Monday, March 30, 2015

Uncertain Health in an Insecure World – 31

“Boundary Crossing”

Mark Zuckerberg was a psychology major at Harvard. As a social media mogul at the forefront of digital culture change, Zuckerberg recently revealed that one secret to his company’s success has been converting the anonymous barrier-laden internet of history (remember early chat rooms like 1970’s Talkomatic and 1980’s CompuServe CB Simulator?) into the psychologically compelling and engaging personal data-sharing platform that is Facebook.

Sitting among one hundred North American medical school deans and hospital CEO’s, we have again heard of THE PROMISE of scientific innovation to offer personalized, precision medicine for complex chronic diseases. For decades, we have advanced fundamental studies of the genome (genomics) and its products (proteomics) as a way of mapping disease-predisposing pathways – from symptoms to molecule science. Increasingly, there have been attempts to connect these data to clinical (phenotype) information about real people that is captured in electronic medical records (EMR’s) and national healthcare databases – from singular mutation syndromes to variable disease presentations.

Thousands of hospitals and millions of healthcare providers interact with billions of patients around the world to generate zettabytes of data that bounces electronically from bedside tablets to the Cloud to Big Pharma repositories. Such personal health information (PHI) is collected under privacy rules and public policies that encrypt computer access and de-identify data under penalty of law. While well-intended, from the onset this privacy protection environment has constrained scientific contributions of PHI data to healthcare. Of note, EMR documentation demands (often tied to reimbursement) are also strongly linked to a 45% average U.S. physician burnout rate!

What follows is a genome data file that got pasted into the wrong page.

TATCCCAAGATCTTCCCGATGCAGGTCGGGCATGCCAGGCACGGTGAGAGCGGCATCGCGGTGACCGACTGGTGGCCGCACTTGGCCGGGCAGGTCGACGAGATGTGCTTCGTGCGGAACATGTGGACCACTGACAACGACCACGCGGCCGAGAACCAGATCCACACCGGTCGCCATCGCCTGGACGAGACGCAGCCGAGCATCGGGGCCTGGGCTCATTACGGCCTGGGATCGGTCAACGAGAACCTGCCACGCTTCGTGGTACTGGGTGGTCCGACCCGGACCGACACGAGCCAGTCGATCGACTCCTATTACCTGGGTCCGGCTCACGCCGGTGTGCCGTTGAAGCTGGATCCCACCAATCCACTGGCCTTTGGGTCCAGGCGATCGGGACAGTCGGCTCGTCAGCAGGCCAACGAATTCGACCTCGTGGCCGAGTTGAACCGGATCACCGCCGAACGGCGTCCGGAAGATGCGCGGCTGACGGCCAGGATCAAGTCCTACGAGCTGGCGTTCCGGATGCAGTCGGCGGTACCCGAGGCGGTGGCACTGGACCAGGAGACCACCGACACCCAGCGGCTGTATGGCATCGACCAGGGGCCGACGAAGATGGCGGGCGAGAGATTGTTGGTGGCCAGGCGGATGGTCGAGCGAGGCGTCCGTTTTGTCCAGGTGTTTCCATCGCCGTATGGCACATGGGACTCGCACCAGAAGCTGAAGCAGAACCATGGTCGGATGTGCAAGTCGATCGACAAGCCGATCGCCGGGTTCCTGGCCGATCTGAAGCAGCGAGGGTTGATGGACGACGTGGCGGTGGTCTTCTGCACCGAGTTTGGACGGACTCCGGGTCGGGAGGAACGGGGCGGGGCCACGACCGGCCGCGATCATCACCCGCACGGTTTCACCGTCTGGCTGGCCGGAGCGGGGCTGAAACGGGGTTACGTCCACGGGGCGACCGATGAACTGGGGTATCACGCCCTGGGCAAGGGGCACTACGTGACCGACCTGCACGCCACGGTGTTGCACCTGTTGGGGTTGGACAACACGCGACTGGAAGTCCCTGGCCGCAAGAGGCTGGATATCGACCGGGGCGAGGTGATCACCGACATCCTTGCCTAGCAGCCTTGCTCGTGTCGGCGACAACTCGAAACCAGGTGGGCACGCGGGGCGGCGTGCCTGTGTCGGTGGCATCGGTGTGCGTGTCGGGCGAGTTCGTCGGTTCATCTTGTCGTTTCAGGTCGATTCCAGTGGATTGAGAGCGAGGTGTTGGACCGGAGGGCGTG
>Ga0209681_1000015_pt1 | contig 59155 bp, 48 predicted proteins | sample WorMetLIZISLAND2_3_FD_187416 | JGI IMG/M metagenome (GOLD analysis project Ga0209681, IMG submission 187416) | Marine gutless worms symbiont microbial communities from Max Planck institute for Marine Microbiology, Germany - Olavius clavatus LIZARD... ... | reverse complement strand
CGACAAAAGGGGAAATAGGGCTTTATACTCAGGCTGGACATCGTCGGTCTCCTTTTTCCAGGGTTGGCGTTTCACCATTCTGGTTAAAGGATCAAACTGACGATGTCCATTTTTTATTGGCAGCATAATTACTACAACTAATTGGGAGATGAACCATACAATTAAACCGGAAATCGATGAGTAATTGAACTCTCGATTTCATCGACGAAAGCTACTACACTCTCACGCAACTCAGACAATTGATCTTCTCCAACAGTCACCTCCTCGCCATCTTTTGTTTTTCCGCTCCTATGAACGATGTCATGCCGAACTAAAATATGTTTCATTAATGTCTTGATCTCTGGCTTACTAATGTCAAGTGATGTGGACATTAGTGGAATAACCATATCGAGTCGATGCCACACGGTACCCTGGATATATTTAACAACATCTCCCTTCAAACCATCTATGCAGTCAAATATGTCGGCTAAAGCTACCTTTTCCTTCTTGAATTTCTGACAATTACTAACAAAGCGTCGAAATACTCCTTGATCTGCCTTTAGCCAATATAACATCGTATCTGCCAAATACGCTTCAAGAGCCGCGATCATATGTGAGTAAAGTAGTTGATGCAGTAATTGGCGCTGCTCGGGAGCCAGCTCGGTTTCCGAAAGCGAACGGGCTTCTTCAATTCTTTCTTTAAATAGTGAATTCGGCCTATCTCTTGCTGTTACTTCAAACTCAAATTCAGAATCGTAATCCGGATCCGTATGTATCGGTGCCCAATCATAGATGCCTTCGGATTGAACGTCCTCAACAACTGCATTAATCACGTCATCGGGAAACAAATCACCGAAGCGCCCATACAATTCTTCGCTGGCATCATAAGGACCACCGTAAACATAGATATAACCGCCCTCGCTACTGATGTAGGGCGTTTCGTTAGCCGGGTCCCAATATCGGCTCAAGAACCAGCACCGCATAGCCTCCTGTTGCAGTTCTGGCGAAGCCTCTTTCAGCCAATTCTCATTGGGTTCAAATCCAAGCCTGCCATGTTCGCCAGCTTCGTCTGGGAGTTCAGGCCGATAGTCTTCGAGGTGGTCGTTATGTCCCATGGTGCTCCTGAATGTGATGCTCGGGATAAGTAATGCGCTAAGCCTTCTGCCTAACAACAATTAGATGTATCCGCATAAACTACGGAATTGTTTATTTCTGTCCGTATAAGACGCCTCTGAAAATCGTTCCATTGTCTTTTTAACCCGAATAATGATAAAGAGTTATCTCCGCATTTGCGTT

THE INNOVATOR Dr. Stephen Friend of Sage Bionetworks spoke to our group about “maximizing the flow of relevant insights for maximizing impact…” as the ideal framework for future crowd-sourced network modeling approaches.

Friend’s innovative approach to studying complex diseases involves three breakout concepts:
·         De-linking the generation of data by biomedical scientists from data analysis
·         Migrating PHI data generation & sharing from “guilds of experts” to patients
         ·         Converting fixed institutional EMR platforms to ubiquitous hand-held technologies

Among the novel tools under development by the non-for-profit (NFP) Sage consortium is Synapse, a portal for accessing transparent reproducible datasets that serves as the “sandbox” for studying different problems using common scientific language. This approach, heavily borrowed from the GitHub used by physicists and engineers, incents & rewards attacking challenges collaboratively through sharing scientific communities and open-access peer review.

In addition to studying complex diseases like cancers, psychoses, Dengue Fever, Alzheimer’s Disease and ALS, the Synapse consortium asks, “Why are healthy people staying healthy?” They have screened genetic sequences from nearly 600,000 highly-penetrated genetic diseases to selectively identify 50 candidate mutations that eventually yielded 15 “hero” gene sequences that appear to be protective, at least until environmental influences are factored into disease resilience.